The "Why You Need Them" ought be fairly plain to the reader by now. In case you missed it, over the Summer, Peter Fonda was in the news because he was actively instructing his grandchildren in LongRange Riflery. Google the article if you want to read the whys and wherefores, but suffice it to say PF was motivated by the political climate in the USA these days...
LongRange Shooting is a particular interest of mine. We'll talk about that later, but right now the pressing need we all have is to own and be able to effectively use Defensive Firearms. In SURVIVAL GUNS, Mel Tappan differentiated between defensive and working firearms. The Defensive gun is one designed expressly for sustained fire and rapid reloading so as to function continually until a fight is over and then to work reliably again on the next occasion. Revolvers and sporting rifles/shotguns are not typically built to deliver this kind of sustained firepower and deliver rifle-fire on a sustatined basis without significant wear.
The 10mm Auto and .45acp are the most viable pistol cartridges for self-defense. To reliably stop an attacker with one hit to center chest-mass requires a bullet of .40 caliber or larger with bullet weight of 180 grains minimum. Most reliable is the .45acp with 230gr bullet. Flatpoint design is favored over the roundnosed-ball design, but plain old generic ball ammo will stop a fight Very Effectively. The 10mm Auto delivers more velocity than the .45acp (automatic Colt pistol) and delivers more recoil and muzzle blast. If you anticipate a need for a pistol that is flatter shooting than the .45acp, then this is your ticket.
The Colt pattern 1911 auto-pistol is the premier fighting handgun. Some favor Glock and Springfield XD. The 1911 pistol is tremendously popular, parts are available from Brownells, MidwayUSA, and likely at your local gunshop. More options and aftermarket upgrades are available for these pistols than any other ever made. To be most effective, you need sights which are higher profile than the standard Colt's Government Model small blade and rear notch. High sitting fixed sights or adjustable rear are required. I recommend Colt, Smith & Wesson, Kimber, and Springfield Armory for best-built weapons. The short concealment guns are very superior to any hideout revolver, although they do weigh more. The Combat Commander 4" barrel models share the same frame with the full-size slide versions. A .22LR Conversion Unit might be worth owning. Jonathan Ciener & Co offer a fine unit at about $225. Mine is very accurate, even with junk .22lr bulk ammo.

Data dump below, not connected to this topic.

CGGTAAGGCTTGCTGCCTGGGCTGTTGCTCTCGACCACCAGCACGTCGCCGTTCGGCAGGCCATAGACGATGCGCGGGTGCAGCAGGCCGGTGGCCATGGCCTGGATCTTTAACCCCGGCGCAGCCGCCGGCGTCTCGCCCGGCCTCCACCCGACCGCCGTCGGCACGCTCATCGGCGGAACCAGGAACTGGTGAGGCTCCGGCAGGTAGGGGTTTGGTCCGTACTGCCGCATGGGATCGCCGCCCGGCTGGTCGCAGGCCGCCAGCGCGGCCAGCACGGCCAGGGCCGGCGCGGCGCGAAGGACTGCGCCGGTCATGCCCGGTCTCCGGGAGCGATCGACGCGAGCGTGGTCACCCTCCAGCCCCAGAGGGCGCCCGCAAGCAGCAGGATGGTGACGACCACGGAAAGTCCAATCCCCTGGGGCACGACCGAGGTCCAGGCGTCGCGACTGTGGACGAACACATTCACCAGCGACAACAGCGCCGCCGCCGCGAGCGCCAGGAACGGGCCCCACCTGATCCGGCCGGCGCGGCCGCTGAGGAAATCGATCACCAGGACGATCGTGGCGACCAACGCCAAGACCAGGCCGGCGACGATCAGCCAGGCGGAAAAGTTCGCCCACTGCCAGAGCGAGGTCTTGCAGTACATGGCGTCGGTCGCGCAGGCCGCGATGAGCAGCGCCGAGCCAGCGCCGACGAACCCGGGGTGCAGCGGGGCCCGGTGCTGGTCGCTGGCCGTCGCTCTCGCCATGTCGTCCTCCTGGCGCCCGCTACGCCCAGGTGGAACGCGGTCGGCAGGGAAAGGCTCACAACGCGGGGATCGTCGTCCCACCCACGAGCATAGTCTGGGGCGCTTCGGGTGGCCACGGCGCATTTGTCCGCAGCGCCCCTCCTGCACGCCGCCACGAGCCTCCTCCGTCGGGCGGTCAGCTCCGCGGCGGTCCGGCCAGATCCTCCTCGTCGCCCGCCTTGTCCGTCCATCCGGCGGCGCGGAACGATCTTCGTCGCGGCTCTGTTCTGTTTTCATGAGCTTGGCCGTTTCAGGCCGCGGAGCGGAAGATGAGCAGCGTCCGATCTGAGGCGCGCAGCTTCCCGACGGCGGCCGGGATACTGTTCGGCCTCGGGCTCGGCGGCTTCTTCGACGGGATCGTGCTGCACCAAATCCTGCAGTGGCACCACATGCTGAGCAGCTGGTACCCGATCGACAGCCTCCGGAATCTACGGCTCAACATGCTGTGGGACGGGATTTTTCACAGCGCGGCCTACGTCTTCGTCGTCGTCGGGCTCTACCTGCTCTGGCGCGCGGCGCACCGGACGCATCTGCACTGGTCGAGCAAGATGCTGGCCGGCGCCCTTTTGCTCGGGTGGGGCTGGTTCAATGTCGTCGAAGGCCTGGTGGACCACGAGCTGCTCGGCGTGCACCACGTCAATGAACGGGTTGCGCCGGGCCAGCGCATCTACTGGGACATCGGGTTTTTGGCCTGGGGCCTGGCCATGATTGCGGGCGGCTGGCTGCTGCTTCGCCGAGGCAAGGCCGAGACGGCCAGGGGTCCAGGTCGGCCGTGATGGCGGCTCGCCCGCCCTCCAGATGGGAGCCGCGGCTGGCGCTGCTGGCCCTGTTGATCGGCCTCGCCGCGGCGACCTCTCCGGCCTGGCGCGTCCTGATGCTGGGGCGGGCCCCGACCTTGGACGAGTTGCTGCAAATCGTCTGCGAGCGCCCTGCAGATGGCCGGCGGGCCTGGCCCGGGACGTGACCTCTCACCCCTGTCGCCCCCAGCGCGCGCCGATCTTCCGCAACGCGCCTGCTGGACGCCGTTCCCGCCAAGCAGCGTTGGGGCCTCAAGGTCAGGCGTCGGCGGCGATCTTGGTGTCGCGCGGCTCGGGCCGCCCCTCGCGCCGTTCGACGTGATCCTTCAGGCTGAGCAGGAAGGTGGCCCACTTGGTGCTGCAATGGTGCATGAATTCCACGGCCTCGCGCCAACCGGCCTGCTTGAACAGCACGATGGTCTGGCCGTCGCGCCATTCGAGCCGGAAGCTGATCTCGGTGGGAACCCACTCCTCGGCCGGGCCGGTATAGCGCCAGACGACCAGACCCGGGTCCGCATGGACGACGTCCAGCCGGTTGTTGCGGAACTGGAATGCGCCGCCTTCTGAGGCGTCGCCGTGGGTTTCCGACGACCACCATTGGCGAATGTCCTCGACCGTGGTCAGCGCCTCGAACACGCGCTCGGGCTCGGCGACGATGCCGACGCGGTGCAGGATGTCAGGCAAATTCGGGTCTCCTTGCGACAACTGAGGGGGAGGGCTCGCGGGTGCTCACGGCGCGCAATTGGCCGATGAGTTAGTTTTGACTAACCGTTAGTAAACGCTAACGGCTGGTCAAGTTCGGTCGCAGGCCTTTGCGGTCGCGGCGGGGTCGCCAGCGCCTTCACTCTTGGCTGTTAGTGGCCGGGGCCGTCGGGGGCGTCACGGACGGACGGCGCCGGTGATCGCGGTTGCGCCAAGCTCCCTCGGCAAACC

You need a decent trigger pull to enable accuracy with a pistol. I have found the Cylinder & Slide aftermarket sear spring to enable about a 1lb reduction in pull weight and is a drop-in, no tweaking reliable upgrade. Cost is under $10 from MidwayUSA.
When you buy your pistol, you need to also buy your ammunition, and several spare magazines. Generic .45acp ball from Winchester/USA would be my recommendation, but Remington or Federal is also fine; just buy the cheapest ball ammo for practice. Holsters make or break the carrying comfort of a handgun. Going into Winter, you likely won't need an under T-shirt slimline holster. A shoulder holster enables carrying weapon out of the elements, a belt holster with flap like the US GI ambidextrous flap holster is also excellent for open carry in the field. Uncle Mike's nylon holsters are very good as are the Bianchi. Not really a lot of reason to buy an expensive leather shoulder rig unless you intend to carry concealed in your day to day and aren't comfortable with Small Of Back or Inside Waist Band concealment holsters. Hard to beat Milt Sparks, but Bianchi, Galco, DeSantis, and Safariland are also excellent.